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Cree, Inc. v. Chen

United States District Court, E.D. New York

July 27, 2017

CREE, INC., Plaintiff,
XIU PING CHEN, et al., Defendants.

          OPINION & ORDER

          NINA GERSHON United States District Judge.

         Plaintiff Cree, Inc. ("Cree") brings this action against Hang Feng Wu ("Wu"), Xiu Ping Chen ("Chen"), Enumber, Inc. ("Enumber"), and N&K Trading, Inc. ("N&K")-the successor in interest to Yall, Inc. ("Yall")-(collectively "defendants") for violations of the Lanham Act, 15 U.S.C. §§ 1051 et seq.[1]Plaintiff filed its initial complaint on October 15, 2015, in the Central District of California. Pursuant to the parties' stipulation, the case was transferred to this district on March 3, 2016. On December 29, 2016, plaintiff sought leave to file an amended complaint, which I granted on April 27, 2017. Plaintiff filed its amended complaint ("Am. Compl.") on May 1, 2017. Defendants now move for partial dismissal of the Amended Complaint pursuant to Federal Rule of Civil Procedure 12(b)(6). For the reasons set forth below, defendants' motion is granted in part and denied in part.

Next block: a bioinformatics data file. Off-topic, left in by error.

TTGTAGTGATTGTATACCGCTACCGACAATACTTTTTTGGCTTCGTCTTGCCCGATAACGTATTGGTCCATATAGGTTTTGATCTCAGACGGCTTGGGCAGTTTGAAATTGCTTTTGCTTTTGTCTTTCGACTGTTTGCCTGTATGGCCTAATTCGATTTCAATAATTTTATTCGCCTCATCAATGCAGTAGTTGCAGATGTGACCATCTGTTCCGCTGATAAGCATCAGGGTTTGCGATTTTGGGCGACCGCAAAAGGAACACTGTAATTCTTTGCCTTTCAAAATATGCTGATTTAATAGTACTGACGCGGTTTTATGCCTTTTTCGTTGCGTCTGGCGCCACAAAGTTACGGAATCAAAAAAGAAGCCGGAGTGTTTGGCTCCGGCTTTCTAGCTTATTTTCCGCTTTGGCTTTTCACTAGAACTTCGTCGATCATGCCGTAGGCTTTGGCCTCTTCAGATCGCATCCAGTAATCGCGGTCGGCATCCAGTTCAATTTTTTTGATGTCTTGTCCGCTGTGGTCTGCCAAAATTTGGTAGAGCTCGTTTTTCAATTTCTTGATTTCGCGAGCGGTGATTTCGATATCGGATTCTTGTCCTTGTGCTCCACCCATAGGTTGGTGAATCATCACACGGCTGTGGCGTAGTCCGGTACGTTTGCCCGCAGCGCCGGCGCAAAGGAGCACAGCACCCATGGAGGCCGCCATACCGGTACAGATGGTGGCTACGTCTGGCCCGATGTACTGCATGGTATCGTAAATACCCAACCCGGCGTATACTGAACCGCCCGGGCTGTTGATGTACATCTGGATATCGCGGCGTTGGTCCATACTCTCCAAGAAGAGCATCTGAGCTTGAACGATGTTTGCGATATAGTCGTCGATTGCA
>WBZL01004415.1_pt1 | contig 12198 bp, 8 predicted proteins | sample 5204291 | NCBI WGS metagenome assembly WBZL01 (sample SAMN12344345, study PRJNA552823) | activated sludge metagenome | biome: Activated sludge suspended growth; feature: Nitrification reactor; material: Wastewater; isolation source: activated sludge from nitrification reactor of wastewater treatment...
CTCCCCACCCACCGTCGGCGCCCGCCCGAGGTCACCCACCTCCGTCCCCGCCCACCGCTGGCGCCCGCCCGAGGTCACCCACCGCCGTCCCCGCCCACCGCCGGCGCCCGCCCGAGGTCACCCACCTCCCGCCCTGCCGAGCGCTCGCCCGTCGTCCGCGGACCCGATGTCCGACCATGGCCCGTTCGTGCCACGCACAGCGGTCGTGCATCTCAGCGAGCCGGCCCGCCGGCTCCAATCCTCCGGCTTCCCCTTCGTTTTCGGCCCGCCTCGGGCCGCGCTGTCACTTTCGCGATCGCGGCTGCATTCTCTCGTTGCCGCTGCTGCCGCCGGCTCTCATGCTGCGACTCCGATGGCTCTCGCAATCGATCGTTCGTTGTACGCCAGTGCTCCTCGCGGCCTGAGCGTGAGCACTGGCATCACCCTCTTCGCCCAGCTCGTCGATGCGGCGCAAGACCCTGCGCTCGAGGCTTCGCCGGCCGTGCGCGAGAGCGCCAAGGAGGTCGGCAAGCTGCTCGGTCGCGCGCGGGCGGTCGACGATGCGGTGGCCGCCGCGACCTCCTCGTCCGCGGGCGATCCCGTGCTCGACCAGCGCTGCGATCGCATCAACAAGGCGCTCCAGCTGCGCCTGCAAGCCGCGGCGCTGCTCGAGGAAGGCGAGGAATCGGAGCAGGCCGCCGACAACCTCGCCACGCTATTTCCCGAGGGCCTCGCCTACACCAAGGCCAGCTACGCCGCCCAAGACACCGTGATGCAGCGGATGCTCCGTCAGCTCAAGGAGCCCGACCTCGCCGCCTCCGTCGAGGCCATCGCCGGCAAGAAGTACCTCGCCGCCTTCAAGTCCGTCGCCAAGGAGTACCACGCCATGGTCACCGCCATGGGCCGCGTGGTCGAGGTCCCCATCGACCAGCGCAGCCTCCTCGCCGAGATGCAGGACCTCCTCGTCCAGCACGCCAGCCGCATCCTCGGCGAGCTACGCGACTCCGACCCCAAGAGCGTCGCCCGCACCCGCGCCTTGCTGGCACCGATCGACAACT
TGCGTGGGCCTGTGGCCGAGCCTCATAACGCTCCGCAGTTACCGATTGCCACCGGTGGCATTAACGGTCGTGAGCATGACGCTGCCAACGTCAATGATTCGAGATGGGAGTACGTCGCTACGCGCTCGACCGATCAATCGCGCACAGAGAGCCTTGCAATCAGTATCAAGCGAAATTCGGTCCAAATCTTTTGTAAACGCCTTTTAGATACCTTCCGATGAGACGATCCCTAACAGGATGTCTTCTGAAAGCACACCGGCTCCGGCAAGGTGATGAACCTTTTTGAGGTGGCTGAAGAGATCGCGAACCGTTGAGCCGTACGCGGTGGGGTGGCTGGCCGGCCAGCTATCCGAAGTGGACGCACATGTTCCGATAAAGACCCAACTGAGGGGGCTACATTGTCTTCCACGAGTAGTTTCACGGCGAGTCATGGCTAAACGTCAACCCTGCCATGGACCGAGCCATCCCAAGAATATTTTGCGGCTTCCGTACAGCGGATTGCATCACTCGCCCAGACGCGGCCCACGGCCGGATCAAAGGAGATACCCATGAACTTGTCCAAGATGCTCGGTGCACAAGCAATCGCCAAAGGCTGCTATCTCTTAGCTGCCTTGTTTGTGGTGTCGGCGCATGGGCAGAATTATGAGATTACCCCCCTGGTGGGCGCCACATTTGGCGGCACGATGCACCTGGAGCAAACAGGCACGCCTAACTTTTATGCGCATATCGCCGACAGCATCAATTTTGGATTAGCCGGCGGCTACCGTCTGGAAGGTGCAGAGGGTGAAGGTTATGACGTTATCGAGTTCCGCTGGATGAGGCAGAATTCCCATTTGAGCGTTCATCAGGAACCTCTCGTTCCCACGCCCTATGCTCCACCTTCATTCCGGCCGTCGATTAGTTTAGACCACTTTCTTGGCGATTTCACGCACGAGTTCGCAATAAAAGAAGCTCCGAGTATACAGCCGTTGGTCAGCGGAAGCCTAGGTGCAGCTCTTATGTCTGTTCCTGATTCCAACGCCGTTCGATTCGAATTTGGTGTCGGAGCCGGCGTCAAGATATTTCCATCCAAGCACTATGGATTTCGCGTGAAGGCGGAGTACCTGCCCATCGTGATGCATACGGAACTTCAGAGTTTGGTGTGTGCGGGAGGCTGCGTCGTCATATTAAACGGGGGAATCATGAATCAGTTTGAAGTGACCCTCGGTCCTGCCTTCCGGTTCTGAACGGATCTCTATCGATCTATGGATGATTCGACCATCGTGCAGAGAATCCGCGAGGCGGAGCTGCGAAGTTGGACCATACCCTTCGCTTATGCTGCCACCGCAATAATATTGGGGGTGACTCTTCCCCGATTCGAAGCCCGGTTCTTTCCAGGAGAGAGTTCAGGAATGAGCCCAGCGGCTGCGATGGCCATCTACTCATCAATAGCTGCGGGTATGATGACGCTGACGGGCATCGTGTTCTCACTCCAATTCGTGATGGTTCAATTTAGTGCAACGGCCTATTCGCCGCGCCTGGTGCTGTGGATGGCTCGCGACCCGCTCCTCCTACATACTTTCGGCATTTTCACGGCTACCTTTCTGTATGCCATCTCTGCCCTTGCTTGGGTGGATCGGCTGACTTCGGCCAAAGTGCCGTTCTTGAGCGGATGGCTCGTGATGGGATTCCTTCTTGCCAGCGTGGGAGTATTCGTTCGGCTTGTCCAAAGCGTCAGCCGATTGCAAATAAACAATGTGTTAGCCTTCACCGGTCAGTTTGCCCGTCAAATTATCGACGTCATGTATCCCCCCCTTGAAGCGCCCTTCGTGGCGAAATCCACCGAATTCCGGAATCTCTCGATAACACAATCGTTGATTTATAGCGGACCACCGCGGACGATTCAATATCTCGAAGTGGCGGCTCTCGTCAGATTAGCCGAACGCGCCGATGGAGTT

I. Facts

         Plaintiff is a company incorporated in North Carolina that designs, develops, and manufactures light-emitting diodes ("LEDs"). Plaintiff manufactures and sells LED bulbs, LED lighting products, LED components, and LED chips to manufacturers, resellers, and retailers, and licenses its trademarks to manufacturers. Am. Compl. at ¶ 17.